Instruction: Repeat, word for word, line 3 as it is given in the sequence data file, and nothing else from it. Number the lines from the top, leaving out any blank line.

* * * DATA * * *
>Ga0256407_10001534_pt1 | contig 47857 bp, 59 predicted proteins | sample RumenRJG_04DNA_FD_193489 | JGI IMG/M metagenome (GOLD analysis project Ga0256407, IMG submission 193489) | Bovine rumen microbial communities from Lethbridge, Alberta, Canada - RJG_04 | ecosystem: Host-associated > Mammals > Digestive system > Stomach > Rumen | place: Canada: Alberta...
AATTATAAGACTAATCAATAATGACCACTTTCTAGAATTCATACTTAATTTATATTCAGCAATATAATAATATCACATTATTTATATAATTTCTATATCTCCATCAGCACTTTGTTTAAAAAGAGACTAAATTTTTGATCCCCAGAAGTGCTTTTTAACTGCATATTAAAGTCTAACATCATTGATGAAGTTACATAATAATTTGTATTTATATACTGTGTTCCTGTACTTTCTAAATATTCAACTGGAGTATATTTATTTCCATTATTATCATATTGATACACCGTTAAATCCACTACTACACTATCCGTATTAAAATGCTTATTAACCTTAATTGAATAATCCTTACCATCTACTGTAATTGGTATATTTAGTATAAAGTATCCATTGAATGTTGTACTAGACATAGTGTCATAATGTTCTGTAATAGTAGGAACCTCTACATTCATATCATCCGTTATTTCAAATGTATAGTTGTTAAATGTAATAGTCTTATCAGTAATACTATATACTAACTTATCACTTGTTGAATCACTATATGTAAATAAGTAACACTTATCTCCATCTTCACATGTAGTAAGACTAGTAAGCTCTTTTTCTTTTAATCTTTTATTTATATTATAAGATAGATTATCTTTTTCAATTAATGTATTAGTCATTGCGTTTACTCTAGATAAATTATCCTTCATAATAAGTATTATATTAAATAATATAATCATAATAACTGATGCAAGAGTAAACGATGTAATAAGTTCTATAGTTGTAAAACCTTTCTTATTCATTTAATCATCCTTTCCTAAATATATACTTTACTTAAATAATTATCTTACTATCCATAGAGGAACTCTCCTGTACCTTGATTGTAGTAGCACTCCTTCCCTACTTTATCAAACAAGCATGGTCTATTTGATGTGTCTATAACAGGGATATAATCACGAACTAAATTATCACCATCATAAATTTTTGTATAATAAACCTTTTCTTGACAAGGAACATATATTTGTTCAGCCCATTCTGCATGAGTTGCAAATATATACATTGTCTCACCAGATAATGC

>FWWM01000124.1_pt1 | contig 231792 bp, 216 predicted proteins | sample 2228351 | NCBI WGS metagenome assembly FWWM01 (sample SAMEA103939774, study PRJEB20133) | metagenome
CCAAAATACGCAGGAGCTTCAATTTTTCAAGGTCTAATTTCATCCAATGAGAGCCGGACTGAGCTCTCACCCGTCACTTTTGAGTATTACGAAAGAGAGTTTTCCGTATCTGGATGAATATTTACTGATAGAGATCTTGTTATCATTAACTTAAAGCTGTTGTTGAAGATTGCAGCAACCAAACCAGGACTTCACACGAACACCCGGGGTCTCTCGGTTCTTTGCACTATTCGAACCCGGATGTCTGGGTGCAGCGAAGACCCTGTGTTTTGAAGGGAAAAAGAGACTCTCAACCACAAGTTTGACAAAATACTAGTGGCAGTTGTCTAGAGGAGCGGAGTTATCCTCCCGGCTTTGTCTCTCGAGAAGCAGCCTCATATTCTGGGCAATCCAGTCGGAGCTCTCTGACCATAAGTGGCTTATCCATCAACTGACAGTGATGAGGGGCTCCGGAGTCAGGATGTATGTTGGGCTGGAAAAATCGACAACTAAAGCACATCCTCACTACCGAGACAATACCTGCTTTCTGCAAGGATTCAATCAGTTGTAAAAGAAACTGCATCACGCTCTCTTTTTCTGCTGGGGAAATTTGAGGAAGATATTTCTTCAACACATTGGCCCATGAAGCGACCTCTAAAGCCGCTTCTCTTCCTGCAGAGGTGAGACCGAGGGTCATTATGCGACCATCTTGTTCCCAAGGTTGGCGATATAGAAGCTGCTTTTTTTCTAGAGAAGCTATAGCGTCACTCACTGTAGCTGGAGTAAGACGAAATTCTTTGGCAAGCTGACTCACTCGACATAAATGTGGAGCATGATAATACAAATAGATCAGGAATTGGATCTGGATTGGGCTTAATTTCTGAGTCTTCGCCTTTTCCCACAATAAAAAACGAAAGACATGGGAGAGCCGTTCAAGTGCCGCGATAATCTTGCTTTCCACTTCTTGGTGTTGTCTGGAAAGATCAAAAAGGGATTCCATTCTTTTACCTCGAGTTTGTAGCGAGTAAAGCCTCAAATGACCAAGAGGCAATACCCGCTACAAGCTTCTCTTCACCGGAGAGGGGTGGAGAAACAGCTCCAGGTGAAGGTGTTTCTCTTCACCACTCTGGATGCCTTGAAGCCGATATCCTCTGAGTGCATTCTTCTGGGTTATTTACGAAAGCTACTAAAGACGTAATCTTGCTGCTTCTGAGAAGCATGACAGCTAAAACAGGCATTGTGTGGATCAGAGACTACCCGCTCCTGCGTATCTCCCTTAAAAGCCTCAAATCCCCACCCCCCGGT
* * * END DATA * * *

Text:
>FWWM01000124.1_pt1 | contig 231792 bp, 216 predicted proteins | sample 2228351 | NCBI WGS metagenome assembly FWWM01 (sample SAMEA103939774, study PRJEB20133) | metagenome